Death toll from violence in Iraq rises to 78

The death toll from violence sparked by the bombing of a Shia shrine in Samarra rose to at least 78 today, heightening fears that Iraq is sliding towards civil war.

Police and military sources said most of the dead were Sunnis, killed in the 24 hours since the attack that destroyed the golden dome on the al-Askari shrine, one of Shia Islam's most revered sites.

Tony Blair joined Iraqi leaders in appealing for calm as the government in Baghdad cancelled all police and army leave and extended curfews in the capital and other cities in an attempt to prevent violence from spreading further.

"The very purpose of those who destroyed the shrine is to stop the will of the Iraqi people for the country to come together in a unity government," he said.

"Each time this happens our reaction is not to say let's walk away. Our response has to be we stand up and defeat these people."

Nearly 50 people were pulled from buses and shot dead in the Nahrawan area, south-east of Baghdad. Their bodies were later found behind a brick factory.

Sixteen people were killed, including eight civilians, and 21 injured when a bomb aimed at an army foot patrol exploded in a busy market in Baquba, north-east of Baghdad.

Earlier one person was killed and two injured when gunmen opened fire on a Sunni mosque in the town.

Iraqi police also reported finding some 50 bodies - many with bound hands - at sites around Baghdad, but it was not immediately clear if this figure included the 40 recovered in Nahrawan.

In Basra, which is predominantly Shia, men dressed in police uniform took 11 Sunni prisoners from a prison. They were later found dead at various sites in the of the city. Officials put the overall death toll in Basra at 25.

A well-known Iraqi journalist working for al-Arabiya television and two members of her crew were kidnapped and killed while reporting on the shrine attack in Samarra.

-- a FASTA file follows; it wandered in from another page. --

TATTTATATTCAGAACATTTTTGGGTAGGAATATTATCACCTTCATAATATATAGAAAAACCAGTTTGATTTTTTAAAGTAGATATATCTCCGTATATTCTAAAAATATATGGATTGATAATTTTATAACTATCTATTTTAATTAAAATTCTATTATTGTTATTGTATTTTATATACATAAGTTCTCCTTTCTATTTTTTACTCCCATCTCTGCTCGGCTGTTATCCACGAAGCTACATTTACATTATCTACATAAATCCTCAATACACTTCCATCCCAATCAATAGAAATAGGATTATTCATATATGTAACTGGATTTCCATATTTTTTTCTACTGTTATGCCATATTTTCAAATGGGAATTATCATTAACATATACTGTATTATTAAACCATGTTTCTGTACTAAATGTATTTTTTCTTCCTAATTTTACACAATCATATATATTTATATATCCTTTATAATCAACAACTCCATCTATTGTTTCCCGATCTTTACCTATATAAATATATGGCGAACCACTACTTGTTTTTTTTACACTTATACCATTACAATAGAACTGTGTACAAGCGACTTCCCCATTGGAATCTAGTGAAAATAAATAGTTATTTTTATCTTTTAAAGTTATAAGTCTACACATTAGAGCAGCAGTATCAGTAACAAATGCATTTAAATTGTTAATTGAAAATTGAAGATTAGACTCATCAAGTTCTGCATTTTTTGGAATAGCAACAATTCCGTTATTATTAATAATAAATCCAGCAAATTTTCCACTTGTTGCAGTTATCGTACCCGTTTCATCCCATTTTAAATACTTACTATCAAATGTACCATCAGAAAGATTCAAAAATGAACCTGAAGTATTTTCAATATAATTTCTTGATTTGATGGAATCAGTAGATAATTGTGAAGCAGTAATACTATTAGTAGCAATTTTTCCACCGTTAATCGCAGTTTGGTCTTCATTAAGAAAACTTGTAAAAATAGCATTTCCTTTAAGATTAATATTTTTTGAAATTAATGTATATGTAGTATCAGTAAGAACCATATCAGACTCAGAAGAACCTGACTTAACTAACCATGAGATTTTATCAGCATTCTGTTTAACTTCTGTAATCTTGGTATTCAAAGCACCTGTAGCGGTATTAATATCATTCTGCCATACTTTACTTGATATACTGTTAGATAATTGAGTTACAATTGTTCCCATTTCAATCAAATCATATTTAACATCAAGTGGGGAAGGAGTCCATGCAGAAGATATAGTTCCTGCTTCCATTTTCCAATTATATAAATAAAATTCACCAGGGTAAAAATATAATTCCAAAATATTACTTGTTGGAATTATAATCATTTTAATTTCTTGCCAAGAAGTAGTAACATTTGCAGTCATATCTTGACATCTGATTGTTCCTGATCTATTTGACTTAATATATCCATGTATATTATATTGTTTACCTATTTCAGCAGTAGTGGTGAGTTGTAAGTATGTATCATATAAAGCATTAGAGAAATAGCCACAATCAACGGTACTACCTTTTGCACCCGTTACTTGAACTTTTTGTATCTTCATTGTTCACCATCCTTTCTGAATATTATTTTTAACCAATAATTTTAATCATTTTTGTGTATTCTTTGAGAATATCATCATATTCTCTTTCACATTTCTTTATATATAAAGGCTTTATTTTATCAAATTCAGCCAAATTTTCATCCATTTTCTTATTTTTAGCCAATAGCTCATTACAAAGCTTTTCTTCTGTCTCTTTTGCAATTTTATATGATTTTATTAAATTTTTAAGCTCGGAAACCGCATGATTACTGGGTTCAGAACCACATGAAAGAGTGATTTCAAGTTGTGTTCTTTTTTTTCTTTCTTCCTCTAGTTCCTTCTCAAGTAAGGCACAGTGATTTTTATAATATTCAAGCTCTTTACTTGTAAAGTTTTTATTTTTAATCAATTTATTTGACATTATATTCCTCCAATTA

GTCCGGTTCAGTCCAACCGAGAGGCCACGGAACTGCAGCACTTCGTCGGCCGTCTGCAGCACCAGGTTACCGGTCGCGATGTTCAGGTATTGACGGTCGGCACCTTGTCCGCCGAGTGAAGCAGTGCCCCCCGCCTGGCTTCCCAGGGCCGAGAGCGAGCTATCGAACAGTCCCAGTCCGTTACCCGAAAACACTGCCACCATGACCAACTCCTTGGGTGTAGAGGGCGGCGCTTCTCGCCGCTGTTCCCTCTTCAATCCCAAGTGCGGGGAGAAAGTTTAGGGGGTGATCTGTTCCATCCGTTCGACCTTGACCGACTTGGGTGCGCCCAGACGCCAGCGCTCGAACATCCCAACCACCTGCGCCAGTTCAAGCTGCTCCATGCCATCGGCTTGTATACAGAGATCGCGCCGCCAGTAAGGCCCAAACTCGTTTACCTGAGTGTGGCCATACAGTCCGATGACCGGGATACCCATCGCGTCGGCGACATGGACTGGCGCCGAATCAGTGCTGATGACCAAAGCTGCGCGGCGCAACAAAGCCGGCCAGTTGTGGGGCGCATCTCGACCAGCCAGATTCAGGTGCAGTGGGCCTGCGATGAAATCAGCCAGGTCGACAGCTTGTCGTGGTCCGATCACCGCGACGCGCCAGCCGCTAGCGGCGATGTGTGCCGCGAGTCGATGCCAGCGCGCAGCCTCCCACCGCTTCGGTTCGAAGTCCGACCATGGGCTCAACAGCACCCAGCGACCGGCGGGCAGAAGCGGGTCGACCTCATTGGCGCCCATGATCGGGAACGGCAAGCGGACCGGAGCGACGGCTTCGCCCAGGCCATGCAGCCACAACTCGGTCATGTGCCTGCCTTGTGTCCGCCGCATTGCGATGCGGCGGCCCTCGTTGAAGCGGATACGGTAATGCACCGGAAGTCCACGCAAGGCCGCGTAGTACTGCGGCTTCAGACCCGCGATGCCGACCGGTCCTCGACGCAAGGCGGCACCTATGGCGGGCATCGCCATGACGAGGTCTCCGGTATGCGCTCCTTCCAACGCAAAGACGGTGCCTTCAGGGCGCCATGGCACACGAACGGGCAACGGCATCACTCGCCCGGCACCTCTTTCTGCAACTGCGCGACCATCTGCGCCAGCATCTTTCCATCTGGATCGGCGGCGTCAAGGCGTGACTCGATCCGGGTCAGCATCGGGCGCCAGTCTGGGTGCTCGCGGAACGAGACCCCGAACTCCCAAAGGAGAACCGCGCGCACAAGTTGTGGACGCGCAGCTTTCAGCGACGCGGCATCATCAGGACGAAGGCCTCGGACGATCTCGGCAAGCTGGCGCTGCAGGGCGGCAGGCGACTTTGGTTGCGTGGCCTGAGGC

The bodies of Atwar Bahiat, 26 - a Sunni who had previously worked for al-Jazeera - and her cameraman Adnan Khairallah and soundman Khaled Mohsen, were found on the outskirts of town.

An official from the Dubai-based station said one of the crew managed to escape from the ambush and informed police.

Speaking during his monthly press conference in London, Mr Blair said al-Qaida was the most obvious suspect behind the Samarra bombing. He also called on Iraqis not to let the attack derail efforts to form a unity government.

His comments were echoed by the foreign secretary, Jack Straw.

"There is not yet information about what caused this terrorist outrage, but [Abu Musab] al-Zarqawi and al-Qaida have been linked as it has the hallmarks of their nihilism," Mr Straw said.

"From what I know of the Iraqi people, they have the will to work through this."

The US secretary of state, Condoleezza Rice - who is visiting the Middle East - echoed calls from George Bush for Iraqis to avoid descent into sectarian violence, reports Guardian Unlimited.

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